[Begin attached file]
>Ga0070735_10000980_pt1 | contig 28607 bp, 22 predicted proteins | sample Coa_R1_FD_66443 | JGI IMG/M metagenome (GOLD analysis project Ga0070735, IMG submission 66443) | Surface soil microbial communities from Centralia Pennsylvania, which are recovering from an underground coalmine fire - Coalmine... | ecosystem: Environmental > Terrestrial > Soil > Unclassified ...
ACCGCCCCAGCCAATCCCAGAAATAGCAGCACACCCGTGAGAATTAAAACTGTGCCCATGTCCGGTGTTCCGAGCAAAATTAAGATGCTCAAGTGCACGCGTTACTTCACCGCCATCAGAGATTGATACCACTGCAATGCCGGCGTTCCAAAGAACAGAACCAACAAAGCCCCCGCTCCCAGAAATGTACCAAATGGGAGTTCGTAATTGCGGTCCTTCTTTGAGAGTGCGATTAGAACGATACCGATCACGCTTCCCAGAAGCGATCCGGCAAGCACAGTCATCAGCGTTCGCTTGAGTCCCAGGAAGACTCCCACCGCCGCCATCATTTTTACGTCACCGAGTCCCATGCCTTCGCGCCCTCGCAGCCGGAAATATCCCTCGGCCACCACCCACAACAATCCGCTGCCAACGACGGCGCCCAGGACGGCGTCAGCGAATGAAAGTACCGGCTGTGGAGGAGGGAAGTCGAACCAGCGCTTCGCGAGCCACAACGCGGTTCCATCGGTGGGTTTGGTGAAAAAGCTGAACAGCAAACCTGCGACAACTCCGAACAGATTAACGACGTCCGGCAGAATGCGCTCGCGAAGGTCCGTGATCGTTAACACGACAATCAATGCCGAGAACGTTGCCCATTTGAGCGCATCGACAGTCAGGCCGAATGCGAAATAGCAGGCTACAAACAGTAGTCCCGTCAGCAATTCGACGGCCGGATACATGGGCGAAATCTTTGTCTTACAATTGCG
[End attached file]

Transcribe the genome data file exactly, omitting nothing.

>Ga0070735_10000980_pt1 | contig 28607 bp, 22 predicted proteins | sample Coa_R1_FD_66443 | JGI IMG/M metagenome (GOLD analysis project Ga0070735, IMG submission 66443) | Surface soil microbial communities from Centralia Pennsylvania, which are recovering from an underground coalmine fire - Coalmine... | ecosystem: Environmental > Terrestrial > Soil > Unclassified ...
ACCGCCCCAGCCAATCCCAGAAATAGCAGCACACCCGTGAGAATTAAAACTGTGCCCATGTCCGGTGTTCCGAGCAAAATTAAGATGCTCAAGTGCACGCGTTACTTCACCGCCATCAGAGATTGATACCACTGCAATGCCGGCGTTCCAAAGAACAGAACCAACAAAGCCCCCGCTCCCAGAAATGTACCAAATGGGAGTTCGTAATTGCGGTCCTTCTTTGAGAGTGCGATTAGAACGATACCGATCACGCTTCCCAGAAGCGATCCGGCAAGCACAGTCATCAGCGTTCGCTTGAGTCCCAGGAAGACTCCCACCGCCGCCATCATTTTTACGTCACCGAGTCCCATGCCTTCGCGCCCTCGCAGCCGGAAATATCCCTCGGCCACCACCCACAACAATCCGCTGCCAACGACGGCGCCCAGGACGGCGTCAGCGAATGAAAGTACCGGCTGTGGAGGAGGGAAGTCGAACCAGCGCTTCGCGAGCCACAACGCGGTTCCATCGGTGGGTTTGGTGAAAAAGCTGAACAGCAAACCTGCGACAACTCCGAACAGATTAACGACGTCCGGCAGAATGCGCTCGCGAAGGTCCGTGATCGTTAACACGACAATCAATGCCGAGAACGTTGCCCATTTGAGCGCATCGACAGTCAGGCCGAATGCGAAATAGCAGGCTACAAACAGTAGTCCCGTCAGCAATTCGACGGCCGGATACATGGGCGAAATCTTTGTCTTACAATTGCG